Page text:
fields. The fields are a very bright lime yellow, with a tint
of orange, and they loom up brightly against the surrounding
landscape. Japanese houses are very flexible in their use.
Each room is fitted with tatami [rice straw mats] and somewhere
in the middle a small square can be lifted to reveal the ashpit
for cooking. So the room can be used as a kitchen, a living
room and as a bedroom. This particular evening was very relaxing
and we were treated to Sukiyaki again. Shimasan is a busy
person and she not only makes pots but also has two teenage
boys and runs a wholefood shop with her husband.
The next two
nights we spent at Toshio Kawate's house near Iida.Toshio
and his wife, Yoko, hosted my first exhibition in Japan two
years previously. Their home is traditional and gracious and
has been in their family since it was built. They welcomed
us in style and had invited their friend from Iida to come
and make fresh buckwheat noodles [ soba ]. These have to be
slurped or sucked loudly into the mouth-Frannie and I both
need some practice! I had my first ever Hot Spring here with
Toshio and he very typically whisked us both off to his local
where Frannie was fortunate enough to meet someone to bathe
with. Toshio is an established potter with his own woodfired-climbing
kiln. Like the world over his trade is being affected by financial
jitters. His wife goes out teaching swimming to help earn
some money. They have two daughters, one of them is called
Natsko and she was a great help with the first exhibition.
is also beautifully situated with mountains further in the
distance. In the foreground steep tree-clad hills were just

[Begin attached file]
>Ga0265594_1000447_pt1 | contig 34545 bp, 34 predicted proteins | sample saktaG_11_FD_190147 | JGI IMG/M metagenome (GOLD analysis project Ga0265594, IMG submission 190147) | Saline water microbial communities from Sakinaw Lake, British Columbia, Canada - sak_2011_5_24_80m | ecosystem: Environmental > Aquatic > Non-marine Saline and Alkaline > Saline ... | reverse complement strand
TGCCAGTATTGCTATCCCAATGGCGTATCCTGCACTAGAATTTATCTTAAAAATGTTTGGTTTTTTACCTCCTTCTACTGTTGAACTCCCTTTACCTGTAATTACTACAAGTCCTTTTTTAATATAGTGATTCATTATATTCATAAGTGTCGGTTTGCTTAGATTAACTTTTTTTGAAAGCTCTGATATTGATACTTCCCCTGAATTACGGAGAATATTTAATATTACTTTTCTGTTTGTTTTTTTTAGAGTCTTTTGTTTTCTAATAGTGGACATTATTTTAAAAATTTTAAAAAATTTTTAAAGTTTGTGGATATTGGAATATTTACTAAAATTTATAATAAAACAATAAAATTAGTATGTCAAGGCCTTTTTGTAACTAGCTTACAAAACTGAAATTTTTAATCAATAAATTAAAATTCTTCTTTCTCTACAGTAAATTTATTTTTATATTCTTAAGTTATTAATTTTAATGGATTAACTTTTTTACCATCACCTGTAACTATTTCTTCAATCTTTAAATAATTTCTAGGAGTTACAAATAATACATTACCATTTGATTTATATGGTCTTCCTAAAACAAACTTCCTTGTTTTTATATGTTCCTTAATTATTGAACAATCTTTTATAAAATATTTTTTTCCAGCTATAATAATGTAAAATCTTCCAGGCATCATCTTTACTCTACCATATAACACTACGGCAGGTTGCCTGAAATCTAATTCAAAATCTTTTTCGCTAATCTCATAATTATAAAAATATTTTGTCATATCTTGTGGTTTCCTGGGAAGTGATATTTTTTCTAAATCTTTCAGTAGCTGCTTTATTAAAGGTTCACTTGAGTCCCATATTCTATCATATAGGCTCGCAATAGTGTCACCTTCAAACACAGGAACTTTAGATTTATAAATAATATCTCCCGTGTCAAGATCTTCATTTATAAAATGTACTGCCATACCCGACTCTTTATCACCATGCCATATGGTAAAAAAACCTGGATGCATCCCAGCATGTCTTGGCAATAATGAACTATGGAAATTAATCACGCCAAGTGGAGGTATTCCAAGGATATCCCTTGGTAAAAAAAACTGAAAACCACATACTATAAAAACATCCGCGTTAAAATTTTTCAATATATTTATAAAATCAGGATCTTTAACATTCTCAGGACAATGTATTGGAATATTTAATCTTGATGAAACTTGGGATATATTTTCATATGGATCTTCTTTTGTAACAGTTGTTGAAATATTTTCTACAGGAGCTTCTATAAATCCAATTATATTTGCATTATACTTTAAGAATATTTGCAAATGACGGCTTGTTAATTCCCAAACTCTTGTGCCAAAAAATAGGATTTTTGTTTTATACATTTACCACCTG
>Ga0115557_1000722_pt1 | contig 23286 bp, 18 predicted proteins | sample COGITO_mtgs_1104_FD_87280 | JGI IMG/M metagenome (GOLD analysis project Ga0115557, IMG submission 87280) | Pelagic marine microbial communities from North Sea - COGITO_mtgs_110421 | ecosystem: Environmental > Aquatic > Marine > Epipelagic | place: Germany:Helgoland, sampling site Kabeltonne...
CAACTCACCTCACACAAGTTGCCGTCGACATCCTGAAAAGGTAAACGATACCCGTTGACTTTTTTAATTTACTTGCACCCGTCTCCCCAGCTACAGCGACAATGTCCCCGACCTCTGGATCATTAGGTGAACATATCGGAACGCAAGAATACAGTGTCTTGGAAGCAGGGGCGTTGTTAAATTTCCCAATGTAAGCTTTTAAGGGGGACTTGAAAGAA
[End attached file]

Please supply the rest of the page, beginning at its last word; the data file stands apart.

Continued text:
beginning to turn to the rich autumn colours. The local town
is nearly all in the older style and can boast three hairdressers.
I thought that I would be clever and buy a bottle of Sake
on the second evening. My Japanese is fairly non-existent
so when I produced this bottle that evening Toshio said 'very
healthy' repeatedly. I had managed to buy the Japanese equivalent
of Sanatogen which can only be drunk in very small quantities.
Simon had been
kind enough to drive us to Toshio's house and had been incredibly
helpful in every way. His understanding of Japanese culture
makes him a perfect diplomat since he knows the level at which
to pitch, when seeking advice and negotiating situations.
us with very heavy bags to catch a bus to Nagoya. It had been
a good visit and one day I hope that we can reciprocate their
hospitality in England. The last two nights we fended for
ourselves in Kyoto. Simon had unknowingly booked us into a
small inn [ryokan] that just happened to be 50 yards from
the main red light district. Imagine our surprise when we
stepped out at 6 p.m. almost into the arms of a geisha girl!
the home of the late Kawai Kanjiro now being curated by his
grand daughter. Rather like the St Ives Leach Pottery, Kawai's
home is almost drowned by the urban growth. The huge climbing
kiln is magnificently preserved and the house is filled with
his pots and carvings which are carefully looked after. We
spent most of the last day exploring two large Zen Buddhist
temples. They are very tranquil places even with many visitors.
Some of the walkways pass through mossy gardens and raked
gravel and everywhere you look there is something to consider.
As Frannie said you can have the feeling of being outside
when you are inside.
On our final
night we ventured into Gion [our 'Soho' district] for something
to eat. The architecture is old and all the windows have bamboo
blinds rolled down concealing the secrets of the night. We
plunged into a small restaurant which had no plastic replicas
of the meals you might receive inside displayed outside. Rice,
sashimi with soy and hot pickled radish, tempura and a small
clay pot of sake slightly warmed-perfect. That night I tried
to explain that we needed a taxi at 6 a.m. to start our trip
back home to England. We both very happy and would like to
return one day.